Photos: Harrisburg then and now, from Hardscrabble to City Beautiful

    Before the City Beautiful movement, Harrisburg was a mess — with antiquated storm water and sewage systems that would drain directly into the river.

    Then and Now is an ongoing photographic series from Keystone Crossroads, looking at historical images and photographs of today from Pennsylvania cities and towns.

    On December 20, 1900, Mira Lloyd Dock, a botanist, conservationist, and photographer stood before the Board of Trade and showed the group of men a collection of 100 slides from European cities and cities in the U.S. including Milwaukee, Dayton, Boston, Hartford, and their home city of Harrisburg, Pennsylvania. In the slides, Dock showed the scenic river views of the European and American cities contrasted with scenes of garbage and sewage flowing along the Susquehanna River. The contrast of imagery grabbed the attention of the board members and the city’s newspapers and eventually laid the groundwork of what became known as Harrisburg’s City Beautiful movement.

    Before the City Beautiful movement, Harrisburg was a mess — with antiquated storm water and sewage systems that would drain directly into the Susquehanna, said Ken Frew, Research Librarian at the Historical Society of Dauphin County. The river was also the source of drinking water for many residents. One of the neighborhoods with a particularly rough reputation was known as Hardscrabble. First home to mostly loggers and then coal dredgers, the riverfront neighborhood was made up of wooden ramshackle houses.

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    A section of Harrisburg’s Hardscabble neighborhood along Front Street that was torn down around 1922.  (Image courtesy of the Historical Society of Dauphin County)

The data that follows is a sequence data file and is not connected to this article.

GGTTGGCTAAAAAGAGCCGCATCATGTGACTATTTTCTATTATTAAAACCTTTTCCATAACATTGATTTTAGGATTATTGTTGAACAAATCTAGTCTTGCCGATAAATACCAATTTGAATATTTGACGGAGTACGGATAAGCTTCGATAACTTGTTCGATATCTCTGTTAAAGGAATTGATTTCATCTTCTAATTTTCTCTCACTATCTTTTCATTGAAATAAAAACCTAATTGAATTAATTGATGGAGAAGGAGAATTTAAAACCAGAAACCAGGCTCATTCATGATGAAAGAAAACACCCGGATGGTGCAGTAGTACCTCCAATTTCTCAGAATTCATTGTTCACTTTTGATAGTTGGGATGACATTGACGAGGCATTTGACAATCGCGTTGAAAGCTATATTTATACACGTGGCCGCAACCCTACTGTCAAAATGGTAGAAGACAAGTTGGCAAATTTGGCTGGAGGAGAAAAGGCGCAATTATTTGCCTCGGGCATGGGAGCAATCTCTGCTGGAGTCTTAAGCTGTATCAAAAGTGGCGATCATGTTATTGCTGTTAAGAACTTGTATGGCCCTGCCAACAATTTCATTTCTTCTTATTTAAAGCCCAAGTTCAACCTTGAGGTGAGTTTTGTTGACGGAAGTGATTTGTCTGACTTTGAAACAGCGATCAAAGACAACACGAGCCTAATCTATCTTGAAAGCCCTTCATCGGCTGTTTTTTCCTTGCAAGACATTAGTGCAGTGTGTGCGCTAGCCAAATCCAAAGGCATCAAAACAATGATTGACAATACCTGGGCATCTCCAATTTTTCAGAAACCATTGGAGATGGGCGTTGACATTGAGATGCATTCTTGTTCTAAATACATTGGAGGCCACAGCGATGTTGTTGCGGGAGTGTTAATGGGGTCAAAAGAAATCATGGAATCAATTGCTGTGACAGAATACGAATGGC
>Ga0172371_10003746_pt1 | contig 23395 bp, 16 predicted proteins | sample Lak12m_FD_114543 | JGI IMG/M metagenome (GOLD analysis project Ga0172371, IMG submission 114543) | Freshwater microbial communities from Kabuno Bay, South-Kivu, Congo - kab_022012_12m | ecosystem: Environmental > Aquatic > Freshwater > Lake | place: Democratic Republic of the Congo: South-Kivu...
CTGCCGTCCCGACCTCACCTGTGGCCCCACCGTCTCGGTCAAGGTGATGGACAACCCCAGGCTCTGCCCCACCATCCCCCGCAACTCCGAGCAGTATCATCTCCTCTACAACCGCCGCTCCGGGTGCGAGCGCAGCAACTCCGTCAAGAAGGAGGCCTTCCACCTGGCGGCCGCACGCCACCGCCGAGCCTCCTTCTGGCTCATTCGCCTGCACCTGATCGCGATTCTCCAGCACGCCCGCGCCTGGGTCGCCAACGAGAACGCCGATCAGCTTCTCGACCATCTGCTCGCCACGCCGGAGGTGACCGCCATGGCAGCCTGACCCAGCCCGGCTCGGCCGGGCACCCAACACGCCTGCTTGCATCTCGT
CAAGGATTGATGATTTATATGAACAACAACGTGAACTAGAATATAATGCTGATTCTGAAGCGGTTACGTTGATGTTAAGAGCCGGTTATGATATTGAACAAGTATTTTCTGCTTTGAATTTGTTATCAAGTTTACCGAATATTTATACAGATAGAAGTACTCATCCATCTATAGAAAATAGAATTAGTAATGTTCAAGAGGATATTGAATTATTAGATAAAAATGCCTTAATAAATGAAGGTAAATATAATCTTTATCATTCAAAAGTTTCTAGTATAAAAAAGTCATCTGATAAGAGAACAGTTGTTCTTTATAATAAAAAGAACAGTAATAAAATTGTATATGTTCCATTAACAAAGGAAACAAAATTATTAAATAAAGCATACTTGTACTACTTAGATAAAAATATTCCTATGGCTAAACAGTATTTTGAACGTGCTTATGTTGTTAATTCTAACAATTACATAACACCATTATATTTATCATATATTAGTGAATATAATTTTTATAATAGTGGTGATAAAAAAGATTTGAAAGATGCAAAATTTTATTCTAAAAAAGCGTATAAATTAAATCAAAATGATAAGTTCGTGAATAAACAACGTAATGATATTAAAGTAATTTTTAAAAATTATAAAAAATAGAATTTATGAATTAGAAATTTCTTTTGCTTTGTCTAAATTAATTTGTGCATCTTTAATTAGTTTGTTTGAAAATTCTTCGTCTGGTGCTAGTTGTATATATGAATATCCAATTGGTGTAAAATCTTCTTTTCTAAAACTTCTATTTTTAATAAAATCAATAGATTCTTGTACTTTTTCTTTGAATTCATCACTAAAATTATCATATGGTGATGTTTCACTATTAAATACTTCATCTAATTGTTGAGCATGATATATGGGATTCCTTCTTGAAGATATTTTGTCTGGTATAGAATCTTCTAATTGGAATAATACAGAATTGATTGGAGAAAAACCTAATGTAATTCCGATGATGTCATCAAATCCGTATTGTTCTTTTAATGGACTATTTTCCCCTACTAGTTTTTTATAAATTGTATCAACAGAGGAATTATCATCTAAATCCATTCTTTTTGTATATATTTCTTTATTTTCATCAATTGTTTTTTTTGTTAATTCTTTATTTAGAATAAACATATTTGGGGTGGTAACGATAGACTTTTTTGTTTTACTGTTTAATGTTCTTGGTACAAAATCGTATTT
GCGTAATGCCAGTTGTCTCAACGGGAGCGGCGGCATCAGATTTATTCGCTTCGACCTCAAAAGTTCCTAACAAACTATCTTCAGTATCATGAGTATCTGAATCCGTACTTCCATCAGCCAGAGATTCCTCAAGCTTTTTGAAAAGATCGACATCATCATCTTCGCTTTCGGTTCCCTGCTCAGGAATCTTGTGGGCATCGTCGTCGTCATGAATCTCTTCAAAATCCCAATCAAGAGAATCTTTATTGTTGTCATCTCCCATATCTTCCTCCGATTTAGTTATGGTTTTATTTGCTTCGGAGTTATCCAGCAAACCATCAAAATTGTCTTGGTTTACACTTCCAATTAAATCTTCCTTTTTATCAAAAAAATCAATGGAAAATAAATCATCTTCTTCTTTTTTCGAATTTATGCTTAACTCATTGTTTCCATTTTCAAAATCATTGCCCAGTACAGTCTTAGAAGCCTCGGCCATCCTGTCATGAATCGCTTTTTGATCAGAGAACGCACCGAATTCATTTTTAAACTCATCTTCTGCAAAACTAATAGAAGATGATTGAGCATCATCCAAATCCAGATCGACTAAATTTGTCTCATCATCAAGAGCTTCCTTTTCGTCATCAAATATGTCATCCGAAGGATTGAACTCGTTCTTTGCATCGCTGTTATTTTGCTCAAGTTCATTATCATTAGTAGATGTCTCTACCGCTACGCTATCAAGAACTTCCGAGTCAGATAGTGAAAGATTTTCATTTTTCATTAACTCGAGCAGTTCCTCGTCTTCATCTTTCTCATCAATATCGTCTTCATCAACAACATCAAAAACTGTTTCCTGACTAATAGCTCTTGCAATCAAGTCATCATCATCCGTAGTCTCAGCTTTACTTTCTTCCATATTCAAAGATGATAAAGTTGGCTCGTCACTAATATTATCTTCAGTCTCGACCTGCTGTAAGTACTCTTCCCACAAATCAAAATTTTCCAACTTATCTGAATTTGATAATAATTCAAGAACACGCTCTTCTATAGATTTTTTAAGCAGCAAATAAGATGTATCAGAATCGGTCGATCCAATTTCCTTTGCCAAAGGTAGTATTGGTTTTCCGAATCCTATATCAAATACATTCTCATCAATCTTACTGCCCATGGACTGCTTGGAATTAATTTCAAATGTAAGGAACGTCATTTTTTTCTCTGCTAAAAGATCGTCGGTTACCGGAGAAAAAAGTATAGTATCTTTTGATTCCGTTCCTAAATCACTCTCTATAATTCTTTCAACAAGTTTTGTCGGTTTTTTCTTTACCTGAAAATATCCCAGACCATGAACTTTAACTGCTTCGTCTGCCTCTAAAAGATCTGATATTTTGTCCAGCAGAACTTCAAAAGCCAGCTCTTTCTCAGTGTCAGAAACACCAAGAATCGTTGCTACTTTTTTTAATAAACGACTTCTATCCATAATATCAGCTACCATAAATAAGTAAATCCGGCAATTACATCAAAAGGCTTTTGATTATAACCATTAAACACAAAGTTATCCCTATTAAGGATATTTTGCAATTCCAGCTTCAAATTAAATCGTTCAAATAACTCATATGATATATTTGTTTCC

For about 30 years after Dock gave her now famous speech, Harrisburg underwent a transformation. With the support of many city leaders, consultants and J. Horace McFarland of the national City Beautiful movement, Dock helped create a comprehensive plan. The city built a water filtration system, a sewage treatment plant, reservoirs, schools, and a connecting system of parks and preserved green spaces. Streets were paved and street lamps were added. To make way for Riverfront Park, the Hardscrabble neighborhood was demolished, after a court battle.

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    (Banners hung in front of the Board of Trade promote public improvements during the City Beautiful movement in Harrisburg. (Image courtesy of the Historical Society of Dauphin County)

    The list of public works improvements under Dock’s tenure goes on and on and has had lasting impacts on the city.

    “The basic layout of the city hasn’t changed. Harrisburg has gone through some rough times in recent years,” said Frew. “But it’s still the same old Harrisburg.”

    Jeb Stuart, Chairman of Harrisburg City Beautiful 2.0, a group that brings together non-profits, community groups, and active citizens to encourage and support public works, said there are no major capitol improvement projects underway because of the city’s current financial situation.

    But Stuart added that the spirit and the philosophy of the original movement is still alive in Harrisburg.

    City Beautiful 2.0 will host a “collective impact” event on Thursday, June 25, from 6-8 p.m. at the Scottish Rite Masonic Cathedral, for community groups and individuals who would like to volunteer or get involved in civic issues like trash cleanup, crime, community gardens and other issues.

    (Archival images courtesy of the Historical Society of Dauphin County and the Library of Congress.)

    Editor’s note: An earlier version of this article stated that image #24 in the gallery was a photograph of the Devout Mansion.  The image shows another historic residence in the same neighborhood, Allison Hill.


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